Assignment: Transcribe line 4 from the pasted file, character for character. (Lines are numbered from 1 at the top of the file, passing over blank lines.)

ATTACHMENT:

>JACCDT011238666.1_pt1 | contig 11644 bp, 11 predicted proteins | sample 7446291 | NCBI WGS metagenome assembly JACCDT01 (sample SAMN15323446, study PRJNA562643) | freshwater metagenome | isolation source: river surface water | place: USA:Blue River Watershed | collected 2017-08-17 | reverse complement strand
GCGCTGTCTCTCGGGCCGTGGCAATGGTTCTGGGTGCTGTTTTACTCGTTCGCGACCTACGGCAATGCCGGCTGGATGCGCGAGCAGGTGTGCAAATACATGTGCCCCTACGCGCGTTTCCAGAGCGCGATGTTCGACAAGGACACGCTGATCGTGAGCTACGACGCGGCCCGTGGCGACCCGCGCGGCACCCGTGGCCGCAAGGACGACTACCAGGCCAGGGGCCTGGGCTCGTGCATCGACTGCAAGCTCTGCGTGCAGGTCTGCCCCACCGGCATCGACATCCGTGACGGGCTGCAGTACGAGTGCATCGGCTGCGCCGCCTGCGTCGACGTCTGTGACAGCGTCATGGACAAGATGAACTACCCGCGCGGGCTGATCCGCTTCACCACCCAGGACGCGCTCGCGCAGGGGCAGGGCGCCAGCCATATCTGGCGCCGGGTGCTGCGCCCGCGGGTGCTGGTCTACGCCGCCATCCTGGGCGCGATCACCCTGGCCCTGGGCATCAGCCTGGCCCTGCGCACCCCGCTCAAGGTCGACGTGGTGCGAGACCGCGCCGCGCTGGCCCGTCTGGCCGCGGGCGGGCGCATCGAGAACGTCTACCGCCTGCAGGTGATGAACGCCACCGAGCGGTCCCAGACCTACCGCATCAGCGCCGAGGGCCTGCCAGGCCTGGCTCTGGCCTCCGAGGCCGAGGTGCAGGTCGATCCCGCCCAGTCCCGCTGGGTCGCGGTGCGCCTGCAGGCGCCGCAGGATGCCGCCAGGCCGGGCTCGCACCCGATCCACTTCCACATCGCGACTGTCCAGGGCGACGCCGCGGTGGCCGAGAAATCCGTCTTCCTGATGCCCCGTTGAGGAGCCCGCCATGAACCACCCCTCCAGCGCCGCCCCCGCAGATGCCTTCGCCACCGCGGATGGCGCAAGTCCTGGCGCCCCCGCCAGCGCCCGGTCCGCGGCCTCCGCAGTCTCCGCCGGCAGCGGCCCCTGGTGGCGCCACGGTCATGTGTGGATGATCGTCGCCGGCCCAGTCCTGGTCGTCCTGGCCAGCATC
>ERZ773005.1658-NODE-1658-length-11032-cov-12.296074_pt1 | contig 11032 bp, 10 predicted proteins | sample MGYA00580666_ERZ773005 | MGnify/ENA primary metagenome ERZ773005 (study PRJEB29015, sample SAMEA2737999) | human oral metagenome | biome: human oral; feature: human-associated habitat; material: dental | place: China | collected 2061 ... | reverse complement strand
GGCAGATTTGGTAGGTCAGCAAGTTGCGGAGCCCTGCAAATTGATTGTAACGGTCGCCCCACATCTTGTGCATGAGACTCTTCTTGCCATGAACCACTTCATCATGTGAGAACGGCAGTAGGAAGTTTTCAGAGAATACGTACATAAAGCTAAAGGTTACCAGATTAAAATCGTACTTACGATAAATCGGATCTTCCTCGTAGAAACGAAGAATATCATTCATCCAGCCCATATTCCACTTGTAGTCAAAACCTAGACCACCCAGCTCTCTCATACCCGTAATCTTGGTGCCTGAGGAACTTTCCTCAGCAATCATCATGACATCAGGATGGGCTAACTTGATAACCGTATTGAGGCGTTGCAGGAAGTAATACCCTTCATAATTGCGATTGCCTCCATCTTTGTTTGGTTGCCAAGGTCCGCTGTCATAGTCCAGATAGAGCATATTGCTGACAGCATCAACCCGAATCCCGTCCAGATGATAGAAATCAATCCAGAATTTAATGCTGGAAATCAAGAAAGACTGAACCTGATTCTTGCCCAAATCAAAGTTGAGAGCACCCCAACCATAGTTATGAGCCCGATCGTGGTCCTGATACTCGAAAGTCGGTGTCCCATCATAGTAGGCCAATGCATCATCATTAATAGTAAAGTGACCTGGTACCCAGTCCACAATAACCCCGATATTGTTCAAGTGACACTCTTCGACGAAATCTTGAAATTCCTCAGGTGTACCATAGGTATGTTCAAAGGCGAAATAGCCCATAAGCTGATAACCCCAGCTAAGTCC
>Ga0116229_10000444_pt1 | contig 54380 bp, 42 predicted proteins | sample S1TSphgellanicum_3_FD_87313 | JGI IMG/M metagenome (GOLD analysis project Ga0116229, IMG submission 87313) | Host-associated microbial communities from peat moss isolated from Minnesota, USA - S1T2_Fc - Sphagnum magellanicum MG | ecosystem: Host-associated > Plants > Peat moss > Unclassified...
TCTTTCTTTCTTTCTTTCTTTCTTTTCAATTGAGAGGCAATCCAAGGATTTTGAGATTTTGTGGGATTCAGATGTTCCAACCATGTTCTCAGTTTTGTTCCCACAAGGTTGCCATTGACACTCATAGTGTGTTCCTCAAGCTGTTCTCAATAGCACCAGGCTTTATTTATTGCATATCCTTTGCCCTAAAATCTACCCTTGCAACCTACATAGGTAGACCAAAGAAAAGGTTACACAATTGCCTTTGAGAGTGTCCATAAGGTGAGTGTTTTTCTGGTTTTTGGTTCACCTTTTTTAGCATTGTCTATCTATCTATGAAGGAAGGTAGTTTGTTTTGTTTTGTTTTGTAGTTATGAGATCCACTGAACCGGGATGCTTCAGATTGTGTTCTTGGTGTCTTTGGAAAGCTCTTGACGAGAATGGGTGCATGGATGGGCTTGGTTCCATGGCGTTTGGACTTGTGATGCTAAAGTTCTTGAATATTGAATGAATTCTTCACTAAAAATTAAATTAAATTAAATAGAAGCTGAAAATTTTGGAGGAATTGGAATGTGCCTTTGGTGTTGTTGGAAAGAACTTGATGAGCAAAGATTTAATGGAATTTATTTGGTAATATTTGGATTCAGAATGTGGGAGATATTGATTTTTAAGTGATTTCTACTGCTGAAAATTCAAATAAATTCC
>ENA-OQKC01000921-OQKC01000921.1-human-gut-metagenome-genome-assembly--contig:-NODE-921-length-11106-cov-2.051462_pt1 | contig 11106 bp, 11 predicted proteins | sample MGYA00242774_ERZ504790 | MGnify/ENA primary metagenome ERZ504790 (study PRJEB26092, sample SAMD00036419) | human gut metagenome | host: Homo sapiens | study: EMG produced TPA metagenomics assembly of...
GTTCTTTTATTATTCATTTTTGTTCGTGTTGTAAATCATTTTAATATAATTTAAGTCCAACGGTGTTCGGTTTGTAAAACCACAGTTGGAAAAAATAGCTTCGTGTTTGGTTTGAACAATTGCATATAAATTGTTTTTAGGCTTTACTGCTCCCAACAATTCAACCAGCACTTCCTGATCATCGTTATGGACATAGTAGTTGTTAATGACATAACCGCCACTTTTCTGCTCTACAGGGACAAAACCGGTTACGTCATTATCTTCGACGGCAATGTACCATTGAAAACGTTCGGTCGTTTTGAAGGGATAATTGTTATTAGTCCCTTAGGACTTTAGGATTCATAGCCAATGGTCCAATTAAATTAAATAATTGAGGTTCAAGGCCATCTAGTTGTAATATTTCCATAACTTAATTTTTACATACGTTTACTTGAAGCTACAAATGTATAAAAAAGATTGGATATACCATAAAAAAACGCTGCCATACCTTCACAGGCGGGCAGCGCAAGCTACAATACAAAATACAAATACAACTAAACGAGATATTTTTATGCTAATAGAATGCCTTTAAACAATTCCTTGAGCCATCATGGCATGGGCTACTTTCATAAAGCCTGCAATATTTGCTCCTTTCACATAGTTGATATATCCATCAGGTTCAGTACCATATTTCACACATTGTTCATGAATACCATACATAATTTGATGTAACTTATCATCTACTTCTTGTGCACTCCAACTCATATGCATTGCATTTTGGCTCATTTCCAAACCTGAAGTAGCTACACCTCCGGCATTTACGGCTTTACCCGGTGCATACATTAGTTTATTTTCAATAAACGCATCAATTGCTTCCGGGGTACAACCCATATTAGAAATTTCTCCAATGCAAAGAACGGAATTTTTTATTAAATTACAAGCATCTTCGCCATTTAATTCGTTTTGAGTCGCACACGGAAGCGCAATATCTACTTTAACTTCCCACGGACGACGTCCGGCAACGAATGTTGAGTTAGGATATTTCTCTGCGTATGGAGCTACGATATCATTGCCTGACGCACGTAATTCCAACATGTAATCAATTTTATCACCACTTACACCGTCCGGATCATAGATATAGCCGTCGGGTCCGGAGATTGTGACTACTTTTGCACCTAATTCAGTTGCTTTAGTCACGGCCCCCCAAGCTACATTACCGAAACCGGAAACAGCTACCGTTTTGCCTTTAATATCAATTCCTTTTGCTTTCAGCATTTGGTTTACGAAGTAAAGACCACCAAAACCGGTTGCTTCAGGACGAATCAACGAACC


GGCAGATTTGGTAGGTCAGCAAGTTGCGGAGCCCTGCAAATTGATTGTAACGGTCGCCCCACATCTTGTGCATGAGACTCTTCTTGCCATGAACCACTTCATCATGTGAGAACGGCAGTAGGAAGTTTTCAGAGAATACGTACATAAAGCTAAAGGTTACCAGATTAAAATCGTACTTACGATAAATCGGATCTTCCTCGTAGAAACGAAGAATATCATTCATCCAGCCCATATTCCACTTGTAGTCAAAACCTAGACCACCCAGCTCTCTCATACCCGTAATCTTGGTGCCTGAGGAACTTTCCTCAGCAATCATCATGACATCAGGATGGGCTAACTTGATAACCGTATTGAGGCGTTGCAGGAAGTAATACCCTTCATAATTGCGATTGCCTCCATCTTTGTTTGGTTGCCAAGGTCCGCTGTCATAGTCCAGATAGAGCATATTGCTGACAGCATCAACCCGAATCCCGTCCAGATGATAGAAATCAATCCAGAATTTAATGCTGGAAATCAAGAAAGACTGAACCTGATTCTTGCCCAAATCAAAGTTGAGAGCACCCCAACCATAGTTATGAGCCCGATCGTGGTCCTGATACTCGAAAGTCGGTGTCCCATCATAGTAGGCCAATGCATCATCATTAATAGTAAAGTGACCTGGTACCCAGTCCACAATAACCCCGATATTGTTCAAGTGACACTCTTCGACGAAATCTTGAAATTCCTCAGGTGTACCATAGGTATGTTCAAAGGCGAAATAGCCCATAAGCTGATAACCCCAGCTAAGTCC